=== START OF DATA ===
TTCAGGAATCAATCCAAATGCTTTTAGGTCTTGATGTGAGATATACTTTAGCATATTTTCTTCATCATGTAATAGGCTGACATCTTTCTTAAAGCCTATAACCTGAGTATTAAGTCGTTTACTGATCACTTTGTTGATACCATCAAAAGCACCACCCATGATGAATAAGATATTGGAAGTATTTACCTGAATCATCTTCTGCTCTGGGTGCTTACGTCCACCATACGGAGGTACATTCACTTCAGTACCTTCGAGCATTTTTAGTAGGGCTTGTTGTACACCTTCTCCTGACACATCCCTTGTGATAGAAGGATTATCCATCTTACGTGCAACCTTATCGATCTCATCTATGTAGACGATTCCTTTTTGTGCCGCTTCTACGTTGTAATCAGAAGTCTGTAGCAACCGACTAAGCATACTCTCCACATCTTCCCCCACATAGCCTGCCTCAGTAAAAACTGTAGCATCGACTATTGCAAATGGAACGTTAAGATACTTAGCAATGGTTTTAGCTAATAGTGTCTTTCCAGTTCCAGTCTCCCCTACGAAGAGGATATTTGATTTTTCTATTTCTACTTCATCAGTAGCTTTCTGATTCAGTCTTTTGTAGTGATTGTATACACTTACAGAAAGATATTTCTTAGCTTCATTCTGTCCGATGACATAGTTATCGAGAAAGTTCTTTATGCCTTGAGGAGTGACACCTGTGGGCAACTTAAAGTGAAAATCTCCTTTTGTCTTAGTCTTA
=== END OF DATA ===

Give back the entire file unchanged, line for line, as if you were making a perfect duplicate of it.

TTCAGGAATCAATCCAAATGCTTTTAGGTCTTGATGTGAGATATACTTTAGCATATTTTCTTCATCATGTAATAGGCTGACATCTTTCTTAAAGCCTATAACCTGAGTATTAAGTCGTTTACTGATCACTTTGTTGATACCATCAAAAGCACCACCCATGATGAATAAGATATTGGAAGTATTTACCTGAATCATCTTCTGCTCTGGGTGCTTACGTCCACCATACGGAGGTACATTCACTTCAGTACCTTCGAGCATTTTTAGTAGGGCTTGTTGTACACCTTCTCCTGACACATCCCTTGTGATAGAAGGATTATCCATCTTACGTGCAACCTTATCGATCTCATCTATGTAGACGATTCCTTTTTGTGCCGCTTCTACGTTGTAATCAGAAGTCTGTAGCAACCGACTAAGCATACTCTCCACATCTTCCCCCACATAGCCTGCCTCAGTAAAAACTGTAGCATCGACTATTGCAAATGGAACGTTAAGATACTTAGCAATGGTTTTAGCTAATAGTGTCTTTCCAGTTCCAGTCTCCCCTACGAAGAGGATATTTGATTTTTCTATTTCTACTTCATCAGTAGCTTTCTGATTCAGTCTTTTGTAGTGATTGTATACACTTACAGAAAGATATTTCTTAGCTTCATTCTGTCCGATGACATAGTTATCGAGAAAGTTCTTTATGCCTTGAGGAGTGACACCTGTGGGCAACTTAAAGTGAAAATCTCCTTTTGTCTTAGTCTTA